Calkins ME, Iacono WG. Eye movement dysfunction in schizophrenia: a heritable characteristic for enhancing phenotype definition. Am J Med Genet 97: 72-76
ABSTRACT The occurrence of ocular motor dysfunction in schizophrenia patients and their first-degree biological relatives is remarkably consistent, suggesting that abnormal smooth pursuit and saccadic oculomotion are heritable characteristics that can be used to identify gene carriers for schizophrenia. Saccadic system dysfunction probably reflects a generalized deficit in prefrontal cortical functioning, rather than a specific deficit in saccade system functioning. Although abnormal smooth pursuit has also been associated with impaired frontal functioning, it is unclear whether these two types of dysfunction arise from the same neural pathology. Therefore, deviant smooth pursuit and saccadic oculomotion may constitute unrelated factors identifying two different types of genetic risk. Alternatively, they may derive from a single risk factor that causes (a) both types of deficits to be expressed together or (b) each type to be expressed separately as pleiotropic manifestations of the underlying genotype. Although a full complement of pursuit and saccade measures has not been examined together in family studies of schizophrenia, there is obvious value in determining how these measures relate to one another in schizophrenia families and whether they can be used in combination to enhance phenotype definition to facilitate the search for schizophrenia susceptibility genes.
- SourceAvailable from: Salvatore Campanella
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- "It has been suggested that the analysis of a weighted combination of these electrophysiological features may provide greater diagnostic power than any single endophenotype alone.83 For instance, Price et al84 compared and contrasted four electrophysiological components, analyzing their covariance on a single cohort of schizophrenic patients, family members, and controls. "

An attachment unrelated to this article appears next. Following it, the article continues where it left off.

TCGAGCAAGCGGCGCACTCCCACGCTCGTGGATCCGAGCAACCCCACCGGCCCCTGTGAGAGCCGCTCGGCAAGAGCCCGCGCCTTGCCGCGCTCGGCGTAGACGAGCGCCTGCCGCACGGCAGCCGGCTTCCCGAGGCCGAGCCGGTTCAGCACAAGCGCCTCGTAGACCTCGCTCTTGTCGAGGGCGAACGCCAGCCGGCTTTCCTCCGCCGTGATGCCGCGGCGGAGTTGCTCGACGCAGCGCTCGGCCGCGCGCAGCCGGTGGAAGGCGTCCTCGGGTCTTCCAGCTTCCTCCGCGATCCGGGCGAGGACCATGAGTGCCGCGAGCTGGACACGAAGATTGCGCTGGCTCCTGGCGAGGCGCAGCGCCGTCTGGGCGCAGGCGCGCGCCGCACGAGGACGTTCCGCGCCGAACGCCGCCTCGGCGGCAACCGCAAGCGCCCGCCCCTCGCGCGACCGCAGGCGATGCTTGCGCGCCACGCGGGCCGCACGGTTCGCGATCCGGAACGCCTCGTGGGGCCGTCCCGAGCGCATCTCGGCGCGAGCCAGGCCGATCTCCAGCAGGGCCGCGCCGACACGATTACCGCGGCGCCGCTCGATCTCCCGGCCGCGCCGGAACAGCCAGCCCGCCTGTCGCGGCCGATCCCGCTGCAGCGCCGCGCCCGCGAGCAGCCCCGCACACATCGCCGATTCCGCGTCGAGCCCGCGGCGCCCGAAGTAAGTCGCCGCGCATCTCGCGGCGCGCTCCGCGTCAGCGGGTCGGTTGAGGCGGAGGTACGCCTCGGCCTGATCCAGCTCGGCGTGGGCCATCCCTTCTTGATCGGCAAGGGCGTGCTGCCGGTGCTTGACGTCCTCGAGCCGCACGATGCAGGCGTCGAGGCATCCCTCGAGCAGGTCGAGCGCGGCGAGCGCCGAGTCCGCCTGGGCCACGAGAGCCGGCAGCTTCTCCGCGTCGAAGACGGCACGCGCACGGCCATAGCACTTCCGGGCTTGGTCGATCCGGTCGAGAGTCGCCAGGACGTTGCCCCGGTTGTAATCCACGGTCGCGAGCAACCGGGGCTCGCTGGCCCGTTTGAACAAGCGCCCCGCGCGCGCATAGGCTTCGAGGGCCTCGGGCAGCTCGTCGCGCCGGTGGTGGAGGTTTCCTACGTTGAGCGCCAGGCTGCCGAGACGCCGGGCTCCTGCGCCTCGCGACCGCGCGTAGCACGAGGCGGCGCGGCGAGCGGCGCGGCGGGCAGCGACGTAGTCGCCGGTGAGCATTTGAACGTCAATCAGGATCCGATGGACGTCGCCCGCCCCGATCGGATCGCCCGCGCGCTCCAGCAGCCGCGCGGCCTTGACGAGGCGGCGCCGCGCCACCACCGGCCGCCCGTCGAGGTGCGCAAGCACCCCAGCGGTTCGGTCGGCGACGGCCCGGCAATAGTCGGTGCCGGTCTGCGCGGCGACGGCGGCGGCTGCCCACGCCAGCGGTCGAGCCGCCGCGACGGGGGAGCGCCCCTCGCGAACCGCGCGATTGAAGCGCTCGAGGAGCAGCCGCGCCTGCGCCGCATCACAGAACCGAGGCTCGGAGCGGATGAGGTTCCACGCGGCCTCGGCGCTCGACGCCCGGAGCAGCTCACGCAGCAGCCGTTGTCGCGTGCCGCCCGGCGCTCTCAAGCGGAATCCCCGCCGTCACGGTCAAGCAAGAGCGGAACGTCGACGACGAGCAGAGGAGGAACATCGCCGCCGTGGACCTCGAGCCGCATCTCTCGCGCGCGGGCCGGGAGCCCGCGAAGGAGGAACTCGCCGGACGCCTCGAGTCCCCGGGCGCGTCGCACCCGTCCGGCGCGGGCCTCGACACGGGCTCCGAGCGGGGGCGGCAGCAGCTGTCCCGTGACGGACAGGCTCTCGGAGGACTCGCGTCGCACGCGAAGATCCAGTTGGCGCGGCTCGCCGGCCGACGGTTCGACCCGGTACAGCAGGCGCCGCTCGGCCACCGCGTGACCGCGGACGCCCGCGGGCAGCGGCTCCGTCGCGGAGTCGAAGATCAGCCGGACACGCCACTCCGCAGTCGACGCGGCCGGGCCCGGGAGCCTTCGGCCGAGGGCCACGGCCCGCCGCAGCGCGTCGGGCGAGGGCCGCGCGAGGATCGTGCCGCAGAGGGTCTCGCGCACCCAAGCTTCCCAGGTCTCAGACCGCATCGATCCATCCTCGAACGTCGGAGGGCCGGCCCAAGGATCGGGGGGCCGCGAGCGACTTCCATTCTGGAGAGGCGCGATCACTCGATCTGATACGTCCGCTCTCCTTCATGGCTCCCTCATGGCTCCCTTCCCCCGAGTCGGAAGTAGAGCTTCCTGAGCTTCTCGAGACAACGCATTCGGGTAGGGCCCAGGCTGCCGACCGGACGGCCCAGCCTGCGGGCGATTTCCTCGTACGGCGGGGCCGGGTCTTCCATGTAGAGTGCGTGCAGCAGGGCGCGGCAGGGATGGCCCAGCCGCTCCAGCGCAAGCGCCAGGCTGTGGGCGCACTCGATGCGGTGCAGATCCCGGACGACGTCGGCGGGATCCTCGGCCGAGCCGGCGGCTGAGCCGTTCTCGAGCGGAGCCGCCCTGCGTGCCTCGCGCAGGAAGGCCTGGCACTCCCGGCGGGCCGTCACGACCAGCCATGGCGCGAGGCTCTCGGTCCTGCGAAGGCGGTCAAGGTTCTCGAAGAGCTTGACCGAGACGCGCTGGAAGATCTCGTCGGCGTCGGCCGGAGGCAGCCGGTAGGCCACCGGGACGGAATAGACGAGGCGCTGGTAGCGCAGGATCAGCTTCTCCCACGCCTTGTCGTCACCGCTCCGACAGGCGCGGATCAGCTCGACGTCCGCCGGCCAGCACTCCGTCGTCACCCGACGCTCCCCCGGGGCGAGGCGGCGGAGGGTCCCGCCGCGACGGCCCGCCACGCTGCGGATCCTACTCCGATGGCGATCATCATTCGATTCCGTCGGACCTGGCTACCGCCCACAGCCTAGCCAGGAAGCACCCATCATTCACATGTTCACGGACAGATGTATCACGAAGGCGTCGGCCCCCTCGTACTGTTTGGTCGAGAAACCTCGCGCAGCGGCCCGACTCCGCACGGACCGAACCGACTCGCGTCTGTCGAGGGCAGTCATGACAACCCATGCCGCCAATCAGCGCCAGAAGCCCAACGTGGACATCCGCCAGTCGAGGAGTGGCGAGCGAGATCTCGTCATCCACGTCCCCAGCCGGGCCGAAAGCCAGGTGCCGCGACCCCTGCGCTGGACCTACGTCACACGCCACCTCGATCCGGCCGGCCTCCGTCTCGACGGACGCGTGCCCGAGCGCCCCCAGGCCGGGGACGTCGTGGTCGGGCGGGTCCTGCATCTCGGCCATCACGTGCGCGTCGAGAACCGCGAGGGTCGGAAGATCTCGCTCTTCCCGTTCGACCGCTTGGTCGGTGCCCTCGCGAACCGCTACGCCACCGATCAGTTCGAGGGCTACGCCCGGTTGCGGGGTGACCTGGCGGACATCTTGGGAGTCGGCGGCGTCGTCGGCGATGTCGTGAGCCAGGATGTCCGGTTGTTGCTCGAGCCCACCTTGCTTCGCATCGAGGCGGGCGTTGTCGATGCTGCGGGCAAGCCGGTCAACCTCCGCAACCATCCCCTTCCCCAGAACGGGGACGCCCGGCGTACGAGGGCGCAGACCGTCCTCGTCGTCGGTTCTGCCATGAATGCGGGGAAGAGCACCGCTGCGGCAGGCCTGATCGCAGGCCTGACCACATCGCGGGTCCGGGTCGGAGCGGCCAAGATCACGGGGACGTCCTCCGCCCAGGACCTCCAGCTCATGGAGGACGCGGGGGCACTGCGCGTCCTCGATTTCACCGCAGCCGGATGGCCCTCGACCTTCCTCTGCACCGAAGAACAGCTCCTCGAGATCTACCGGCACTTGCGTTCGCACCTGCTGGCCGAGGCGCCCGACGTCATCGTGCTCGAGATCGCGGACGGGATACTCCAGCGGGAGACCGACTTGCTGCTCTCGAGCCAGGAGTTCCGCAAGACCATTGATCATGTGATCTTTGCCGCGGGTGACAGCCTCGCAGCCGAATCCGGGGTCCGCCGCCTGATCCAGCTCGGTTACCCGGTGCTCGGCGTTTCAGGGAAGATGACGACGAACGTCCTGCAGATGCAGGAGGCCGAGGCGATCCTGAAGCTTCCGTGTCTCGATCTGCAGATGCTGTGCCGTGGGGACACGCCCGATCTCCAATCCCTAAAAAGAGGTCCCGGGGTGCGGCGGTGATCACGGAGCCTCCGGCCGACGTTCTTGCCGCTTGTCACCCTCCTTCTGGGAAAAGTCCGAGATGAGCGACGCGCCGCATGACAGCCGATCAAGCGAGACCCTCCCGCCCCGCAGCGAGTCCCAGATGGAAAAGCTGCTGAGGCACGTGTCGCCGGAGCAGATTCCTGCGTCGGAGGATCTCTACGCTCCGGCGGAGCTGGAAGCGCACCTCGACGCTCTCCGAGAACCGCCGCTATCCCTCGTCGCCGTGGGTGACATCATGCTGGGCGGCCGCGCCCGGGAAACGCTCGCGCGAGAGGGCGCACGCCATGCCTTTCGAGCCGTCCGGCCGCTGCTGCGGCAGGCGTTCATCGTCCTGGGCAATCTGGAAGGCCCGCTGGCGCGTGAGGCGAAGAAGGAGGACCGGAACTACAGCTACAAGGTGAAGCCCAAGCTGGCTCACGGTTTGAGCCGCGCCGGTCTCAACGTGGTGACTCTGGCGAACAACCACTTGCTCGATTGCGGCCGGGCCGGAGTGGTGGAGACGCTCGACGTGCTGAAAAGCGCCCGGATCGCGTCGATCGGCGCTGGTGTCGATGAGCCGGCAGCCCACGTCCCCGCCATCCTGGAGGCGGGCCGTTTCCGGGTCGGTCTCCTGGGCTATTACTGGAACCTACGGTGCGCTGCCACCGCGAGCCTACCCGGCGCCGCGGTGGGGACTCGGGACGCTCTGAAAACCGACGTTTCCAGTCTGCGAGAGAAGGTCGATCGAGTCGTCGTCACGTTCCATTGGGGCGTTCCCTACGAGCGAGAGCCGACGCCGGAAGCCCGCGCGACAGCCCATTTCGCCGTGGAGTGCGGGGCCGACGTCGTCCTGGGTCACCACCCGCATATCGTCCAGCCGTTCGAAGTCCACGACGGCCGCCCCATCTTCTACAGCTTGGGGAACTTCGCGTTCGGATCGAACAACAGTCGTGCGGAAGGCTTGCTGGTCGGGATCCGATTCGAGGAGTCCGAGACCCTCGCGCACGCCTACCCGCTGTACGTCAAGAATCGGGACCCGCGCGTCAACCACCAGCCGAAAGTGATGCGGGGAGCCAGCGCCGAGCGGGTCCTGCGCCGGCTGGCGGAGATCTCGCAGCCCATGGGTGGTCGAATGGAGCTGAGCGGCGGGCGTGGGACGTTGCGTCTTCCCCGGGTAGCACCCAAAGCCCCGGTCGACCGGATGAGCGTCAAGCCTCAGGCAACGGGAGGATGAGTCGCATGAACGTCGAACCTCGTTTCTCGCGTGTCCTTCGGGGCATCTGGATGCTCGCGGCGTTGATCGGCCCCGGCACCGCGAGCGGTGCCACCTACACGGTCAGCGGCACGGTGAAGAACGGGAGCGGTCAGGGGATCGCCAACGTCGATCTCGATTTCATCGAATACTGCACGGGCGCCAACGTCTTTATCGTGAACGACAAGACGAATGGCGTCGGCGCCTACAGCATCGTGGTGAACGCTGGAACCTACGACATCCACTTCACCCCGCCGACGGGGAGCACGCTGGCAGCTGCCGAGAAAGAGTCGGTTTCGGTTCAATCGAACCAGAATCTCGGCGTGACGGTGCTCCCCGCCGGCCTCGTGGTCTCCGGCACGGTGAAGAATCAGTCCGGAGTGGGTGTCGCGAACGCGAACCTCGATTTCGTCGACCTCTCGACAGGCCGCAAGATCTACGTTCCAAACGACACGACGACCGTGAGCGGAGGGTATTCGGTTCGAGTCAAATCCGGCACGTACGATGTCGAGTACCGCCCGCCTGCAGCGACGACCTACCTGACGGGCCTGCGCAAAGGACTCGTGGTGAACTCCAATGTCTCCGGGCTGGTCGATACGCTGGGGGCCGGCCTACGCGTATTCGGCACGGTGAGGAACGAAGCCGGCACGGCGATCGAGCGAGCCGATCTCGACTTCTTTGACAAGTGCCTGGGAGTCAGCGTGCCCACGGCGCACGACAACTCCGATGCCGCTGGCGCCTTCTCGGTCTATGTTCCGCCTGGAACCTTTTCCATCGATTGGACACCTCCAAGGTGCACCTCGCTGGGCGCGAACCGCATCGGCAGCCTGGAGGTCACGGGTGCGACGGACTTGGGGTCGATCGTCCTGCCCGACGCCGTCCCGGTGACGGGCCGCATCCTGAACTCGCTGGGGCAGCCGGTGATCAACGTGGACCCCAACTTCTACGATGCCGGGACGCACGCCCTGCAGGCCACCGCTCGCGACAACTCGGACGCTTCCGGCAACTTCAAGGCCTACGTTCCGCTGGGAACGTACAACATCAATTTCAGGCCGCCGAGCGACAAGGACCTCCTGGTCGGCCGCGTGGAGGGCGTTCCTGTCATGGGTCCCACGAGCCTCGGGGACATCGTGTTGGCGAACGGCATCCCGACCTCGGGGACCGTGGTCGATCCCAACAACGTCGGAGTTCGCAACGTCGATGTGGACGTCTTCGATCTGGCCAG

ABSTRACT: The relapse rate for many psychiatric disorders is staggeringly high, indicating that treatment methods combining psychotherapy with neuropharmacological interventions are not entirely effective. Therefore, in psychiatry, there is a current push to develop alternatives to psychotherapy and medication-based approaches. Cognitive deficits have gained considerable importance in the field as critical features of mental illness, and it is now believed that they might represent valid therapeutic targets. Indeed, an increase in cognitive skills has been shown to have a long-lasting, positive impact on the patients' quality of life and their clinical symptoms. We hereby present four principal arguments supporting the use of event-related potentials (ERP) that are derived from electroencephalography, which allow the identification of specific neurocognitive deficiencies in patients. These arguments could assist psychiatrists in the development of individualized, targeted therapy, as well as a follow-up and rehabilitation plan specific to each patient's deficit. Furthermore, they can be used as a tool to assess the possible benefits of combination therapy, consisting of medication, psychotherapy, and "ERP-oriented cognitive rehabilitation". Using this strategy, specific cognitive interventions could be planned based on each patient's needs, for an "individualized" or "personalized" therapy, which may have the potential to reduce relapse rates for many psychiatric disorders. The implementation of such a combined approach would require intense collaboration between psychiatry departments, clinical neurophysiology laboratories, and neuropsychological rehabilitation centers.Neuropsychiatric Disease and Treatment 11/2013; 9:1835-1845. DOI:10.2147/NDT.S53687 · 1.74 Impact Factor
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- "Stabilized patients have repeatedly demonstrated deficits in attention allocation (Amado et al., 2009; Kebir, Ben Azouz, Amado, & Tabbane, 2008; Posner, Early, Reiman, Pardo, & Dhawan, 1988) supporting the notion of a proposed schizophrenic 'pseudo-hemineglect' (Cavezian et al., 2007; Posner et al., 1988). Impaired visuo-spatial functioning has been observed in spatial delayed-response tasks (Keefe et al., 1995; Park & Holzman, 1992), including memory-guided saccade paradigms (Calkins & Iacono, 2000; Gooding & Basso, 2008; Landgraf, Amado, Bourdel, Leonardi, & Krebs, 2008) and spatial span tasks (Cannon et al., 2000; Perry et al., 2001). Chronic patients also display deficits in motor agency (Franck et al., 2001), with an altered ability to model others' behavior. "